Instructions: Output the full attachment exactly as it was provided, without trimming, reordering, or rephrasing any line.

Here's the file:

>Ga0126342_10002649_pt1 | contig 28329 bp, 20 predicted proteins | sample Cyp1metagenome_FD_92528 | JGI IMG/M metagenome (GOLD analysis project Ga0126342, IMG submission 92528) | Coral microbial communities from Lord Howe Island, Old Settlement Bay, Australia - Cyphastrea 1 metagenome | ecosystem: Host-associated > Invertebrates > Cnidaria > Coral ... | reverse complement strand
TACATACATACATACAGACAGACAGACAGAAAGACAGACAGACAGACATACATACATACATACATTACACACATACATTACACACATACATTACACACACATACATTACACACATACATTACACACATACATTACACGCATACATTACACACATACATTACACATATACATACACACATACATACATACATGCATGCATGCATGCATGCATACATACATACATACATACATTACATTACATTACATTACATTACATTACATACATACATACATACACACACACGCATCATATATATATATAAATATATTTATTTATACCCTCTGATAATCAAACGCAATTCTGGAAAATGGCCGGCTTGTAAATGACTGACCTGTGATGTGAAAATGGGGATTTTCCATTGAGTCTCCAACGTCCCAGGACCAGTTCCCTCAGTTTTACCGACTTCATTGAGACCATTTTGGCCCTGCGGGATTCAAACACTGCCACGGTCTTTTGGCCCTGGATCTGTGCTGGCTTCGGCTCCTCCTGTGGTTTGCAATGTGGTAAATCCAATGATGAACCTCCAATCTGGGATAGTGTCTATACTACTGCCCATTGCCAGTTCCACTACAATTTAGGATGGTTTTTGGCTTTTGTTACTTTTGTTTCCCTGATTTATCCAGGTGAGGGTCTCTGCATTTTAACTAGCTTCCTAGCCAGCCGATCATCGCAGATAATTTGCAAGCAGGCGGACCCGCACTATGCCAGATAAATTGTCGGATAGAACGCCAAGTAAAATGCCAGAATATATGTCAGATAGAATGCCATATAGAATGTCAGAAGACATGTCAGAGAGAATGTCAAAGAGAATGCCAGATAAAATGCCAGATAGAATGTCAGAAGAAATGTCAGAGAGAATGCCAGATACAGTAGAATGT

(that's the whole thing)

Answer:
>Ga0126342_10002649_pt1 | contig 28329 bp, 20 predicted proteins | sample Cyp1metagenome_FD_92528 | JGI IMG/M metagenome (GOLD analysis project Ga0126342, IMG submission 92528) | Coral microbial communities from Lord Howe Island, Old Settlement Bay, Australia - Cyphastrea 1 metagenome | ecosystem: Host-associated > Invertebrates > Cnidaria > Coral ... | reverse complement strand
TACATACATACATACAGACAGACAGACAGAAAGACAGACAGACAGACATACATACATACATACATTACACACATACATTACACACATACATTACACACACATACATTACACACATACATTACACACATACATTACACGCATACATTACACACATACATTACACATATACATACACACATACATACATACATGCATGCATGCATGCATGCATACATACATACATACATACATTACATTACATTACATTACATTACATTACATACATACATACATACACACACACGCATCATATATATATATAAATATATTTATTTATACCCTCTGATAATCAAACGCAATTCTGGAAAATGGCCGGCTTGTAAATGACTGACCTGTGATGTGAAAATGGGGATTTTCCATTGAGTCTCCAACGTCCCAGGACCAGTTCCCTCAGTTTTACCGACTTCATTGAGACCATTTTGGCCCTGCGGGATTCAAACACTGCCACGGTCTTTTGGCCCTGGATCTGTGCTGGCTTCGGCTCCTCCTGTGGTTTGCAATGTGGTAAATCCAATGATGAACCTCCAATCTGGGATAGTGTCTATACTACTGCCCATTGCCAGTTCCACTACAATTTAGGATGGTTTTTGGCTTTTGTTACTTTTGTTTCCCTGATTTATCCAGGTGAGGGTCTCTGCATTTTAACTAGCTTCCTAGCCAGCCGATCATCGCAGATAATTTGCAAGCAGGCGGACCCGCACTATGCCAGATAAATTGTCGGATAGAACGCCAAGTAAAATGCCAGAATATATGTCAGATAGAATGCCATATAGAATGTCAGAAGACATGTCAGAGAGAATGTCAAAGAGAATGCCAGATAAAATGCCAGATAGAATGTCAGAAGAAATGTCAGAGAGAATGCCAGATACAGTAGAATGT